In our first installment we saw how Derek and Stacey came to the tough decision to divorce and also how they ended up choosing divorce mediation. In the next few installments we’ll watch their story unfold as they move through the mediation process.
As they begin their first mediation session, both Stacey and Derek feel some anxiety. Their mediator, Ms. Smith, soon puts them at ease. “Don’t worry,” she assures them as they sit down, “I’m going to make sure that both of you thoroughly understand the process, and then we can talk about what kind of schedule might work best, and what you will each need to do before the next session.”
Ms. Smith begins by addressing some mediation “ground rules.” These include guidelines for:
- Respectful communication, such as taking turns speaking and listening, and not interrupting each other;
- Refraining from filing any papers in court without first informing the other party and the mediator; and
- Maintaining appropriate communication. Ms. Smith reminds Derek and Stacey that she is there to be neutral and will not take sides. If either of them wishes to speak to her privately, they can request a “caucus.” She will always follow a caucus with one person by giving the other person equal time to speak privately. She also reassures them of the confidentiality of their process.
Ms. Smith then asks each of them to summarize the basic facts of their situation and indicate what they see as the critical areas of agreement and disagreement. She also asks them to explain their reasons for choosing mediation. She has each of them summarize the other’s statements, and then sums up what she has heard as the most important points. After this they come up with a tentative schedule together.
“I think we can tentatively plan on four additional meetings,” suggests Ms. Smith. “One to develop a parenting plan and review your financial information; one to analyze the financial data, take a look at the New Jersey Child Support Guidelines; one to discuss division of assets and debts; and then one to discuss alimony. After each session I’ll plan to send out a memo summarizing any agreements you reach, and if all goes well, by the fifth session I should be able to put together a Memorandum of Understanding (MOU) encompassing everything. We can use that last session to review the MOU and tie up any loose ends.”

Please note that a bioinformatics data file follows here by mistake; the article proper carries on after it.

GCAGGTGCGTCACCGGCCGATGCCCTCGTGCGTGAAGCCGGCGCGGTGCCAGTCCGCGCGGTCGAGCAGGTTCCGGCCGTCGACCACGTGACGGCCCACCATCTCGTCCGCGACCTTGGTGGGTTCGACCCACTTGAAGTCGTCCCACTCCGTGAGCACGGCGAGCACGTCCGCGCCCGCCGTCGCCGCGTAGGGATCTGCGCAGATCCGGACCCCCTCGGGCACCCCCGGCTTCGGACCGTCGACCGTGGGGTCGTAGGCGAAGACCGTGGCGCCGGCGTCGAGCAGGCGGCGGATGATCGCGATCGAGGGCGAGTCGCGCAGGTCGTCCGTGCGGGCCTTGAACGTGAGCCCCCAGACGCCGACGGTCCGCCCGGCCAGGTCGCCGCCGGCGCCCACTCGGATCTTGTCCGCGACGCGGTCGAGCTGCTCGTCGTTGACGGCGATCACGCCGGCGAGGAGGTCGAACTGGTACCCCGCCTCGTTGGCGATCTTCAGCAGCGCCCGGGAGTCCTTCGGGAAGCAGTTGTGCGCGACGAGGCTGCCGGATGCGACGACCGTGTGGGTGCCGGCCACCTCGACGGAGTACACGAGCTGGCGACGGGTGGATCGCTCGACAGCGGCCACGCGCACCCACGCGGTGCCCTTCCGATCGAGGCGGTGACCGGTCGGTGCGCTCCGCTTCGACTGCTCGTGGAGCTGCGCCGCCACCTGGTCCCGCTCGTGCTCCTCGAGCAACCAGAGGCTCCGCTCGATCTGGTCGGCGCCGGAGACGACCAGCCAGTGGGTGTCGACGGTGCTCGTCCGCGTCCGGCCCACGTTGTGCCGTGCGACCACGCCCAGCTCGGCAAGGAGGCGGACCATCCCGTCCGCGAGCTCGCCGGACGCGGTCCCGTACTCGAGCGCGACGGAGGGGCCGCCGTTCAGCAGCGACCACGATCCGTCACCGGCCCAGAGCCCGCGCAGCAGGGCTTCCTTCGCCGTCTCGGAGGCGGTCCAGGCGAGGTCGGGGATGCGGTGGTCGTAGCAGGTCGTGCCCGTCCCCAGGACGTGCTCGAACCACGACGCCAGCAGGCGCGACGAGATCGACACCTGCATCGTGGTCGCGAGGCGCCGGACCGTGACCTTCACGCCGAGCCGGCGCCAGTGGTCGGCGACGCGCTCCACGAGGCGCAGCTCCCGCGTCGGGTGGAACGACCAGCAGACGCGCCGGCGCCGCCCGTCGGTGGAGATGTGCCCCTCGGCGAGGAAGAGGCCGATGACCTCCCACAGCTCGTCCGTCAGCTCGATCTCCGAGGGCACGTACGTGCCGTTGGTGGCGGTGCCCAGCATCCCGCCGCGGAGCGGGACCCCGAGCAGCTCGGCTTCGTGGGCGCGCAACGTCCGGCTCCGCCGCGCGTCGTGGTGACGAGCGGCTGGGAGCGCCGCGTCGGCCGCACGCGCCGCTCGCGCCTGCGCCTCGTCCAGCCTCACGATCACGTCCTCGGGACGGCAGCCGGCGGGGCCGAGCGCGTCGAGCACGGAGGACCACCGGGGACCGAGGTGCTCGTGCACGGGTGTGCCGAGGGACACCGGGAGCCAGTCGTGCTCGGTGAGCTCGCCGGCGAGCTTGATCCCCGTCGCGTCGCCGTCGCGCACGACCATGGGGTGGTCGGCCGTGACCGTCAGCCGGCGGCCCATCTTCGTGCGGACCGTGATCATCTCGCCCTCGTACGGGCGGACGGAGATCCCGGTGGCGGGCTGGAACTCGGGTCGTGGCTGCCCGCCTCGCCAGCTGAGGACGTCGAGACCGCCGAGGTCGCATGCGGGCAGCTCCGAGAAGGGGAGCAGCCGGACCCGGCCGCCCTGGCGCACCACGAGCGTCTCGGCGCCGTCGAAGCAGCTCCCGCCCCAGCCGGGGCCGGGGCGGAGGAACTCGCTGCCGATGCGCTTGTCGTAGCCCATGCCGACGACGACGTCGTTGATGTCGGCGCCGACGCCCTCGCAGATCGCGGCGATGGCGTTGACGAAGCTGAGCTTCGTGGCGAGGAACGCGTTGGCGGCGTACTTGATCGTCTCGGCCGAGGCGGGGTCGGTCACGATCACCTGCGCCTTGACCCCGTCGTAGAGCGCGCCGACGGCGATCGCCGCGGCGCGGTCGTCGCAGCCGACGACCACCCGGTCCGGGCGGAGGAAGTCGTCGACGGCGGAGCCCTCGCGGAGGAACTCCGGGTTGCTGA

“The MOU,” Ms. Smith explains, “is not the same thing as a final Marital Settlement Agreement (MSA). I recommend that one of you have an attorney review the MOU and incorporate it into an MSA. The other can then bring the MSA to an independent attorney for review before filing it in court with the divorce papers. Based on the number of financial issues you have raised, I also recommend that you both retain consulting attorneys as soon as possible.”
“Isn’t that an unnecessary expense?” Derek protests. “We hired you partly because you are an attorney. I never imagined we would need to pay three legal professionals by choosing mediation instead of just one!”
“Remember, you wouldn’t be hiring them for full representation, which greatly reduces the cost,” Ms. Smith explains, “and the attorneys won’t need to attend the sessions unless a serious problem develops. As an experienced family law attorney, I can certainly give you a lot of legal information, but because of my neutral role as a mediator, I can’t advise either of you regarding your best course of action on any issue.”
After giving it some additional thought, Derek and Stacey both feel comfortable with the plan. All three of them sign the mediation agreement. Ms. Smith then gives them a checklist of financial and personal paperwork to begin collecting. For the next session, she asks them to bring in complete information about the children’s schedules, including details of their school situations and important extracurricular activities. She also urges them to begin collecting information and documentation of all of their assets, debts and income, and gives each of them a blank New Jersey Family Case Information Statement to use as a guideline in this process.
Ms. Smith then suggests that they consider obtaining a business valuation of Derek’s CPA practice, and possibly an appraisal of their home as well. Derek again protests, stating that the business has very little value and he could easily assess it on his own, and that they could also easily collect their own comps on the home. Stacey points out that Derek has no experience valuing businesses and that she wouldn’t trust him to come up with an accurate amount. She agrees, however, that they might be able to assess the home value on their own.
Ms. Smith reassures them that she understands their financial concerns. “I’m not recommending that you each go out and get a full professional opinion on the value of the business as you might do in a court battle. If you can agree to abide by the judgment of one joint financial expert, you might be able to get an abbreviated opinion for a relatively low fee.”
Stacey and Derek agree to try this route and Ms. Smith offers them some names of accountants and other financial experts who have worked successfully with some of her previous clients. She asks them to try to have an opinion by the third session, which they will schedule for about a month down the road. They then schedule the second session two weeks after the first, and Derek and Stacey go off confident in their chosen course of action.
How will Derek and Stacey continue to fare as their sessions unfold? Stay tuned to find out!